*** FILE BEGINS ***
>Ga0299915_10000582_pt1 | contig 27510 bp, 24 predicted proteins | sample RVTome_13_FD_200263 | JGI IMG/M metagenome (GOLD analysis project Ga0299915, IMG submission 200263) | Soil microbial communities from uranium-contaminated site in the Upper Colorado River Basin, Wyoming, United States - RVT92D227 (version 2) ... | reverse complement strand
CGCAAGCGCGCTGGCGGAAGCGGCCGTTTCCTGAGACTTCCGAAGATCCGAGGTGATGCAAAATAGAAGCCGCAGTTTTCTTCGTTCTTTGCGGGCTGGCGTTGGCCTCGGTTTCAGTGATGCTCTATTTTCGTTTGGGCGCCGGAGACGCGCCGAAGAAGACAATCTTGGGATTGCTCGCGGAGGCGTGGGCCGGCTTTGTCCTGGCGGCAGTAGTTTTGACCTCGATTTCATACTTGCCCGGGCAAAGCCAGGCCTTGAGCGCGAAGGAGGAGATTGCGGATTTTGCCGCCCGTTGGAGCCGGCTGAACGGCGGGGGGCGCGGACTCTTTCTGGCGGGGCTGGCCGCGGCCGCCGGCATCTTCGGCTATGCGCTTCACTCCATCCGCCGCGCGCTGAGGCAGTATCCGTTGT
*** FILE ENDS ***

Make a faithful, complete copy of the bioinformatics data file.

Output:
>Ga0299915_10000582_pt1 | contig 27510 bp, 24 predicted proteins | sample RVTome_13_FD_200263 | JGI IMG/M metagenome (GOLD analysis project Ga0299915, IMG submission 200263) | Soil microbial communities from uranium-contaminated site in the Upper Colorado River Basin, Wyoming, United States - RVT92D227 (version 2) ... | reverse complement strand
CGCAAGCGCGCTGGCGGAAGCGGCCGTTTCCTGAGACTTCCGAAGATCCGAGGTGATGCAAAATAGAAGCCGCAGTTTTCTTCGTTCTTTGCGGGCTGGCGTTGGCCTCGGTTTCAGTGATGCTCTATTTTCGTTTGGGCGCCGGAGACGCGCCGAAGAAGACAATCTTGGGATTGCTCGCGGAGGCGTGGGCCGGCTTTGTCCTGGCGGCAGTAGTTTTGACCTCGATTTCATACTTGCCCGGGCAAAGCCAGGCCTTGAGCGCGAAGGAGGAGATTGCGGATTTTGCCGCCCGTTGGAGCCGGCTGAACGGCGGGGGGCGCGGACTCTTTCTGGCGGGGCTGGCCGCGGCCGCCGGCATCTTCGGCTATGCGCTTCACTCCATCCGCCGCGCGCTGAGGCAGTATCCGTTGT